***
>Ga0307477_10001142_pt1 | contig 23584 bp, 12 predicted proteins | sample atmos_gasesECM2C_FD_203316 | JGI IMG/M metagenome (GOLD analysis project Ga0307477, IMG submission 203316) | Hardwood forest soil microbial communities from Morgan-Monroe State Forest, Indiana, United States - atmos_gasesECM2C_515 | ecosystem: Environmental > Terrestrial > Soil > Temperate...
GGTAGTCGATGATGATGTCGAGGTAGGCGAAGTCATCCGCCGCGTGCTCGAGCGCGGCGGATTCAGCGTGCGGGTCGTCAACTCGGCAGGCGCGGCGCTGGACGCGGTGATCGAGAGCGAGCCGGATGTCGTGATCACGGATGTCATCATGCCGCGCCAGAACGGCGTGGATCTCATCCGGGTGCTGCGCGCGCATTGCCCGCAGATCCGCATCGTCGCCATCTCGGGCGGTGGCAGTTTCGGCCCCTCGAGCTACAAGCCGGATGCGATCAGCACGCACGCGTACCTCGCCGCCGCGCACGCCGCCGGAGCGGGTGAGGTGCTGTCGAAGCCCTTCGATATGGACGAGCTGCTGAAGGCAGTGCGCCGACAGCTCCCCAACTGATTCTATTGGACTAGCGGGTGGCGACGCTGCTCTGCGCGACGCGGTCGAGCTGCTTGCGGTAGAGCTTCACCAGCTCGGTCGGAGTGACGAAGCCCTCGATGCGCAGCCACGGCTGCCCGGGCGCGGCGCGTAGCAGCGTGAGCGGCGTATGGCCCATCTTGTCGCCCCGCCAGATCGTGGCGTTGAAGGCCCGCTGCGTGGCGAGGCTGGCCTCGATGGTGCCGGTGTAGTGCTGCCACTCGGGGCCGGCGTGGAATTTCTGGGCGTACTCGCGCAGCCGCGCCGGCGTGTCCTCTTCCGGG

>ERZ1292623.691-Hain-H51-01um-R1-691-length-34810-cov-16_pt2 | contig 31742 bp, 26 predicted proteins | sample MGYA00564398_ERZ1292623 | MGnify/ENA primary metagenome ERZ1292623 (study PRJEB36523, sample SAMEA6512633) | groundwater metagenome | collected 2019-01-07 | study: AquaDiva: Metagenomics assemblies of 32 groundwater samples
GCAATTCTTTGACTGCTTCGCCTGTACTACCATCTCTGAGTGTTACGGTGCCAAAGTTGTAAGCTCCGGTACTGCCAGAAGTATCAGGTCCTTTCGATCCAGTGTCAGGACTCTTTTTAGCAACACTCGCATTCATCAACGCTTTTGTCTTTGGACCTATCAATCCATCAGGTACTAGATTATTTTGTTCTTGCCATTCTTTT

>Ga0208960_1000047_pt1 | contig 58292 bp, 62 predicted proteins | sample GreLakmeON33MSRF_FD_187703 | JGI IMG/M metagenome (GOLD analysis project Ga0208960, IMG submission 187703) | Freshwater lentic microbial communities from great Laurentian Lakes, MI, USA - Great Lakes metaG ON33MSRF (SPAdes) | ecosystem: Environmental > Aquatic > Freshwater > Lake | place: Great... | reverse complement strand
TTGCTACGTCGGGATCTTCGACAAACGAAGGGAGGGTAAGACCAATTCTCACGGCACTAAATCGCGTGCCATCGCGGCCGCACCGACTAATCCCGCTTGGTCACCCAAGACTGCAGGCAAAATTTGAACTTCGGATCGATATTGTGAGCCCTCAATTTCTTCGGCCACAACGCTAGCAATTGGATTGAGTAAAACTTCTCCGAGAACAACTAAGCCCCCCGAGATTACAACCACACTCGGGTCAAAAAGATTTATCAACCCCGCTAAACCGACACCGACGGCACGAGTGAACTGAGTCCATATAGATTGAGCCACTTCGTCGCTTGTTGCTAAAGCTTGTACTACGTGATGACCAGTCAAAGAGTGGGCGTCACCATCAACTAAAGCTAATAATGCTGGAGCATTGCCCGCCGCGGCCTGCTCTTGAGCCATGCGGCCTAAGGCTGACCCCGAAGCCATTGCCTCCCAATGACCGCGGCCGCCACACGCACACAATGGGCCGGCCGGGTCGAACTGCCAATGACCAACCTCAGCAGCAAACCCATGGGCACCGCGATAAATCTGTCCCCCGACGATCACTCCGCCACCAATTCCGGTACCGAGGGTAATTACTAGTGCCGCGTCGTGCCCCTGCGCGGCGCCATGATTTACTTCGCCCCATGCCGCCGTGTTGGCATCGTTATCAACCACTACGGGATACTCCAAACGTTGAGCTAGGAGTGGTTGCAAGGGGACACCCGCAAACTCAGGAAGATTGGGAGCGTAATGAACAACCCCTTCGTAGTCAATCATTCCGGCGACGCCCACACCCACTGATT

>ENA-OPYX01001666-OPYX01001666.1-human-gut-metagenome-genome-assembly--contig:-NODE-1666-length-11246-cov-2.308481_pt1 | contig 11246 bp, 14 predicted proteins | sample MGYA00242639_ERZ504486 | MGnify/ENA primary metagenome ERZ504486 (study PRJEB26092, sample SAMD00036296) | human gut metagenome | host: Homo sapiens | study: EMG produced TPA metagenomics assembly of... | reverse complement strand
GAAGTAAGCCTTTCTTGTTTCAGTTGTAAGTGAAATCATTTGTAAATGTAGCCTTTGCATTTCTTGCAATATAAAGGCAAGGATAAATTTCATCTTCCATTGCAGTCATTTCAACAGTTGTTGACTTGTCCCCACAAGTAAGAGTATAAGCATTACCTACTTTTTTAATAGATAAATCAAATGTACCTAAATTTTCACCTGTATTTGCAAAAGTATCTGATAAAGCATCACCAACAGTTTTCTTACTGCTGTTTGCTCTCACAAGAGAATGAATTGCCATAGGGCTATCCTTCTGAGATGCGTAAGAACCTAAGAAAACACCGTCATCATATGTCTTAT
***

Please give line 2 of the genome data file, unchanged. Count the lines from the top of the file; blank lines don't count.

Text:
GGTAGTCGATGATGATGTCGAGGTAGGCGAAGTCATCCGCCGCGTGCTCGAGCGCGGCGGATTCAGCGTGCGGGTCGTCAACTCGGCAGGCGCGGCGCTGGACGCGGTGATCGAGAGCGAGCCGGATGTCGTGATCACGGATGTCATCATGCCGCGCCAGAACGGCGTGGATCTCATCCGGGTGCTGCGCGCGCATTGCCCGCAGATCCGCATCGTCGCCATCTCGGGCGGTGGCAGTTTCGGCCCCTCGAGCTACAAGCCGGATGCGATCAGCACGCACGCGTACCTCGCCGCCGCGCACGCCGCCGGAGCGGGTGAGGTGCTGTCGAAGCCCTTCGATATGGACGAGCTGCTGAAGGCAGTGCGCCGACAGCTCCCCAACTGATTCTATTGGACTAGCGGGTGGCGACGCTGCTCTGCGCGACGCGGTCGAGCTGCTTGCGGTAGAGCTTCACCAGCTCGGTCGGAGTGACGAAGCCCTCGATGCGCAGCCACGGCTGCCCGGGCGCGGCGCGTAGCAGCGTGAGCGGCGTATGGCCCATCTTGTCGCCCCGCCAGATCGTGGCGTTGAAGGCCCGCTGCGTGGCGAGGCTGGCCTCGATGGTGCCGGTGTAGTGCTGCCACTCGGGGCCGGCGTGGAATTTCTGGGCGTACTCGCGCAGCCGCGCCGGCGTGTCCTCTTCCGGG